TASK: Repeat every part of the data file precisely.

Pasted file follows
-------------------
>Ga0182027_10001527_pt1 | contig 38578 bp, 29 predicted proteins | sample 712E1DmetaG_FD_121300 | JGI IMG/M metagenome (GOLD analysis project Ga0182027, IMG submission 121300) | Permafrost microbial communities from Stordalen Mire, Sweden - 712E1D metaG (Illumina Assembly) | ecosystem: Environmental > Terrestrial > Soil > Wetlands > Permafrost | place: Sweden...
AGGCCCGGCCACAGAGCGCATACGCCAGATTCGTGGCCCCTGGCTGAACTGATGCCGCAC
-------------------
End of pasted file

>Ga0182027_10001527_pt1 | contig 38578 bp, 29 predicted proteins | sample 712E1DmetaG_FD_121300 | JGI IMG/M metagenome (GOLD analysis project Ga0182027, IMG submission 121300) | Permafrost microbial communities from Stordalen Mire, Sweden - 712E1D metaG (Illumina Assembly) | ecosystem: Environmental > Terrestrial > Soil > Wetlands > Permafrost | place: Sweden...
AGGCCCGGCCACAGAGCGCATACGCCAGATTCGTGGCCCCTGGCTGAACTGATGCCGCAC